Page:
THE UK GOVERNMENT has published details of its scheme to pay farmers for managing land more sustainably, restoring nature and tackling climate change. The UK’s three largest nature charities say the announcement is a huge disappointment, and does not bode well for nature, climate, or farming.
The Wildlife Trusts, National Trust and RSPB are deeply concerned that promises made by Government in its 25-year environment plan are now in jeopardy.
Craig Bennett, Chief Executive of The Wildlife Trusts, said: “After leaving the EU, we were promised that the billions of pounds of taxpayer’s money given to farmers would be used to improve our natural world. But today’s publication shows a shocking lack of ambition which does very little to address the climate and nature crises. The Government seems intent on perpetuating the iniquities of the EU’s much derided Common Agricultural Policy. Worse still, nature-friendly farmers look set to lose out too.
“There’s so much that farmers could be rewarded for doing, such as restoring peatlands and employing ambitious measures to prevent soil and pollutants from washing into rivers – to help wildlife and store carbon. It’s an absolute scandal that the Government has failed to seize this unique and important opportunity to improve farming so it can help restore nature and address the climate crisis.”
Beccy Speight, Chief Executive of RSPB, said: “Leaving the EU and its divisive Common Agricultural Policy gave us the perfect opportunity to reform the way we produce and consume food whilst also tackling the nature and climate crises. However, this Government is letting this opportunity slip through their fingers by not supporting nature friendly farming and not delivering on previous promises. Not only does this go against public wishes but it also undermines the Government’s ability to deliver their own environmental targets as a result. Farmers want to be doing more but they need incentives in place to help them.”
Hilary McGrady, Director-General of the National Trust, said: “Nearly four years has passed since the Government set out its vision for the future of food, farming and the environment in a ‘Green Brexit’, centre-stage being the delivery of a better and richer environment in England. But the future of wildlife and climate now looks uncertain as today’s announcement falls short of the ambitious reforms promised. Farmers need a clear path to a future where nature is at the heart of sustainable and secure food production, not the short diversion this new scheme creates.
“We want farmers to be justly rewarded for playing their part with a carefully-designed scheme, but Government also needs to help farmers quickly embrace a new business model that delivers for farming and the environment. With wildlife and climate ‘on hold’ until the New Year, we hope our concerns will be met with a new resolution to turn things around and move at the speed that farmers, people and nature needs.”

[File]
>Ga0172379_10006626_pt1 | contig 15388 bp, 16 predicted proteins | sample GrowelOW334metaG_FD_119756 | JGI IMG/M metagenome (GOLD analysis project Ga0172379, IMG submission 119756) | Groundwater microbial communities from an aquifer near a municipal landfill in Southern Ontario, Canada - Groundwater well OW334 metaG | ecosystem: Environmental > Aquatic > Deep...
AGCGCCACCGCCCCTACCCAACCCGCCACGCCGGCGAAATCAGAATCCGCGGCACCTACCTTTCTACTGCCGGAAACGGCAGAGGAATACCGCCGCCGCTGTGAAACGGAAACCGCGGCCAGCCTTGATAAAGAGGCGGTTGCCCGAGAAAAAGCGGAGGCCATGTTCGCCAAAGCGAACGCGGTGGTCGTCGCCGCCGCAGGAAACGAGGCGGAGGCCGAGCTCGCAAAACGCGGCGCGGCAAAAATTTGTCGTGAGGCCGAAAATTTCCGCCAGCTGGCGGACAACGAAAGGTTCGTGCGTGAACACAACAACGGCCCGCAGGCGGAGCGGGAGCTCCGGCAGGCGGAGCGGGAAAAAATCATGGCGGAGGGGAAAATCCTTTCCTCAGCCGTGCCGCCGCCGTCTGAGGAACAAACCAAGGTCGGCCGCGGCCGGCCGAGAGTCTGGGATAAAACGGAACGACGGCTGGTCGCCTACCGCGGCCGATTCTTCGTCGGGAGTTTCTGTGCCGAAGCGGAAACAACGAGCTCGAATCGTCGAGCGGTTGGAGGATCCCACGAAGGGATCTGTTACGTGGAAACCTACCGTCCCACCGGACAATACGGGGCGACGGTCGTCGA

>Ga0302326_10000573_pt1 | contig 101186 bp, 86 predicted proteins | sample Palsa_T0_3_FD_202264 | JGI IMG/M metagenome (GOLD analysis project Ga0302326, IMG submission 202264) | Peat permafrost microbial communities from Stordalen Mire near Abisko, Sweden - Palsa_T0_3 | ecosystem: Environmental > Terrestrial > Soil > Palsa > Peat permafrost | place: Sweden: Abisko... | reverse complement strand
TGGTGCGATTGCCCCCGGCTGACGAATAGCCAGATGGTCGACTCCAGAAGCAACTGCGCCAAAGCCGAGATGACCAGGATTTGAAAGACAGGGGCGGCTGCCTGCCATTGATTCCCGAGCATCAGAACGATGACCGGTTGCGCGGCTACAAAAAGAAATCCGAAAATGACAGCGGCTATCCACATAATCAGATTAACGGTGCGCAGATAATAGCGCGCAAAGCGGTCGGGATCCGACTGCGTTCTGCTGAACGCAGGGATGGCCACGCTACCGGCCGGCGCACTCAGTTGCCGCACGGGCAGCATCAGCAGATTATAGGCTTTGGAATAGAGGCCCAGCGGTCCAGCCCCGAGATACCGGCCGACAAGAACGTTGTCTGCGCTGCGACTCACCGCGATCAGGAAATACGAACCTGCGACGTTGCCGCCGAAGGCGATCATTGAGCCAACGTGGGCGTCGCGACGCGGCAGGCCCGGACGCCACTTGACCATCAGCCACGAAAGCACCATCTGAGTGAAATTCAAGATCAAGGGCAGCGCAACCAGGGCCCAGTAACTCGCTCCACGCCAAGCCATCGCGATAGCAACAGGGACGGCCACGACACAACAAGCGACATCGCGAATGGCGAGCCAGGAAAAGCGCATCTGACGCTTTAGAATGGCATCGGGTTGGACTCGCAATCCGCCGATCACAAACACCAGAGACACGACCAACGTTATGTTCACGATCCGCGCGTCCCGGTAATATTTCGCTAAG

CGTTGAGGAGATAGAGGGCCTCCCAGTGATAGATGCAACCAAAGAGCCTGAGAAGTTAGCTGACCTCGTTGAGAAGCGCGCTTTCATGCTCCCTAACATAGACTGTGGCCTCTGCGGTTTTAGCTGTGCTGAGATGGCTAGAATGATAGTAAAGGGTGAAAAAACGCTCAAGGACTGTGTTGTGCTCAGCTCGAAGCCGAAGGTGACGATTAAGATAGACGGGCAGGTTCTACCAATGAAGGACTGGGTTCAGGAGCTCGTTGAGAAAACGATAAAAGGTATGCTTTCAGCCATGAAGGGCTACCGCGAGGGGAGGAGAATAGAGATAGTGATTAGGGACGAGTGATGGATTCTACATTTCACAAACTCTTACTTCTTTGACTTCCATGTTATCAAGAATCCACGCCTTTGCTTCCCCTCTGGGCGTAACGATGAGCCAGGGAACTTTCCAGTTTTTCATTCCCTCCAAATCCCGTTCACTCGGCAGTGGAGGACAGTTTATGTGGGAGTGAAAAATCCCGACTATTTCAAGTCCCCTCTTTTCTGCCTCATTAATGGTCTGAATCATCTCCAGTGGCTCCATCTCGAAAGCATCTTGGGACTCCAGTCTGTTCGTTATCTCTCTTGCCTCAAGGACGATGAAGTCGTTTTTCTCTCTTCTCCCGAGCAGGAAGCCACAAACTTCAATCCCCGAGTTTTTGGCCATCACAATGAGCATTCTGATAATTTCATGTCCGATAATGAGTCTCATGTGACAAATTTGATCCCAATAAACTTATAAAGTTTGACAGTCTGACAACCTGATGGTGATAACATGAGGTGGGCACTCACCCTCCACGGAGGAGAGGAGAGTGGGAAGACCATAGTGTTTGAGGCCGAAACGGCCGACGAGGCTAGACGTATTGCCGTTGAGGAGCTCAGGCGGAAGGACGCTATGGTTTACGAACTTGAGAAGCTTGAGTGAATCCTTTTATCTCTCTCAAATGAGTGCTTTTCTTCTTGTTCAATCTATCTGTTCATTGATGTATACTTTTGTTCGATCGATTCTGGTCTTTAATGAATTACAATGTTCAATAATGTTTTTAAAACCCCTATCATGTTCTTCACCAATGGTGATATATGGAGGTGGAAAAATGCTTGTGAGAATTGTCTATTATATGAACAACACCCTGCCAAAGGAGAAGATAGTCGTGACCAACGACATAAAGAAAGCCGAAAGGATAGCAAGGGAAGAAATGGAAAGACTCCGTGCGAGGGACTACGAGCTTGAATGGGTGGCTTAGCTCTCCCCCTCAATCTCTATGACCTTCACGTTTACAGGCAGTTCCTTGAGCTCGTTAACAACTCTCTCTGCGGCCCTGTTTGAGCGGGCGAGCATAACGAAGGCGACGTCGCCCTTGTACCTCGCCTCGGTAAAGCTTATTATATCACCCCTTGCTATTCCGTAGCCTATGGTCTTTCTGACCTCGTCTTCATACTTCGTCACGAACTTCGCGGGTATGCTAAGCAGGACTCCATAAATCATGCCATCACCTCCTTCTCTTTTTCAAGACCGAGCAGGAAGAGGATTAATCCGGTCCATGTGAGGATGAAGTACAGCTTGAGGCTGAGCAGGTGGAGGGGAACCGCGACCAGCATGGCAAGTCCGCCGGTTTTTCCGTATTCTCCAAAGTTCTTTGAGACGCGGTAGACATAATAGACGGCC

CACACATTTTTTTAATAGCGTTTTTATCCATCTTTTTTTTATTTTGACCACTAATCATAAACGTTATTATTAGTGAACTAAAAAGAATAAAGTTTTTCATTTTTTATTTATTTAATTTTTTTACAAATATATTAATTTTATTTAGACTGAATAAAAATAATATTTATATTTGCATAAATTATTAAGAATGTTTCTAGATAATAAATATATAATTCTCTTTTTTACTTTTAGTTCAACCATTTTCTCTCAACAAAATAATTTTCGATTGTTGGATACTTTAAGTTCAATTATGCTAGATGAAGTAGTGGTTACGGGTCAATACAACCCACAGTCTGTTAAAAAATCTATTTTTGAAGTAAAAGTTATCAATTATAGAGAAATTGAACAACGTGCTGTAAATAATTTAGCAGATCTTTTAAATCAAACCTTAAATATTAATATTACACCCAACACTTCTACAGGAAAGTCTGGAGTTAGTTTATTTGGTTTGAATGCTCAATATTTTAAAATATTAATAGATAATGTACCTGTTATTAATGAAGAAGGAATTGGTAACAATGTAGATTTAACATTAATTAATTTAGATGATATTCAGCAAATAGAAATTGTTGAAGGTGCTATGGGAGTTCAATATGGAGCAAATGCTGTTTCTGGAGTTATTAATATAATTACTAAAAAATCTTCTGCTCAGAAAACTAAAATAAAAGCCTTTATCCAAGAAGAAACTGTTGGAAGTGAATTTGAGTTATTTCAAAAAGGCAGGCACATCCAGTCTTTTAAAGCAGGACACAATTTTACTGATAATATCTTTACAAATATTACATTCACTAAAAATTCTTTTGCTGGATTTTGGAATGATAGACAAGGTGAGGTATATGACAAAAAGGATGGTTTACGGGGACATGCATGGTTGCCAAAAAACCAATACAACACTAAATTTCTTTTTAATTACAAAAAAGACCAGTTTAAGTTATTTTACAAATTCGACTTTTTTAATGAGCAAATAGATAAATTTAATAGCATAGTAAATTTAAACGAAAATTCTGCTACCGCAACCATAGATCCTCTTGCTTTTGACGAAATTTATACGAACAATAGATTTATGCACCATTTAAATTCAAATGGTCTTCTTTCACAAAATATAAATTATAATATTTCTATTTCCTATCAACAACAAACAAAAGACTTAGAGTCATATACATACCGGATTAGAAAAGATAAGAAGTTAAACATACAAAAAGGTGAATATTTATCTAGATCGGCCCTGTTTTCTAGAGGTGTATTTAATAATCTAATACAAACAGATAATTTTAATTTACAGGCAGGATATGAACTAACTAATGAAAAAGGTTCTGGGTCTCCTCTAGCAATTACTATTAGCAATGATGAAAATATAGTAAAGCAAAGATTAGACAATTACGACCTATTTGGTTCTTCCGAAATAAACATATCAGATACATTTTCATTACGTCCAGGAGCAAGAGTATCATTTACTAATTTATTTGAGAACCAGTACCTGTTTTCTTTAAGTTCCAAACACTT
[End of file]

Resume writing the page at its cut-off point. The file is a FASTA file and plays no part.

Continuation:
The UK Government has stated its ambition to be a ‘world leader’ on climate and nature, but the charities say it cannot tackle these twin crises without wholesale reform of farming policy. They say the new Sustainable Farming Incentive falls far short of the Secretary of State’s statement at COP26 that the Government is “leading the way through our new agricultural system in England, which will incentivise farmers to farm more sustainably, create space for nature on their land and reduce carbon emissions.” Instead, they say the new scheme is at risk of recreating the status quo by funding basic good practice, and in some cases will not require any extra benefits for nature at all.
The charities say nature-friendly farmers are a risk of being left behind by the new scheme, and the Government needs an ambitious scheme that will rise to the challenges of the 2030 biodiversity and 2050 climate goals.
The charities say that wildlife losses over recent decades have been largely caused by modern agricultural policy and farming methods, which have contributed to the disappearance of 97 per cent of lowland meadows and 80 per cent of purple heathlands, which are home to bilberries, sand lizards and curlew. In England, only 14 per cent of rivers meet standards for good ecological status, and much of this is due to agricultural pollution, causing 13 per cent of freshwater and wetland species in to be threatened with extinction. Butterflies and moths have been particularly hard hit with numbers down by 17 per cent and 25 per cent respectively. Mammals also fare badly, with more than 26 per cent of species at risk of disappearing altogether.
* Read Sustainable Farming Incentive: how the scheme will work in 2022 here.
* Source: The Wildlife Trusts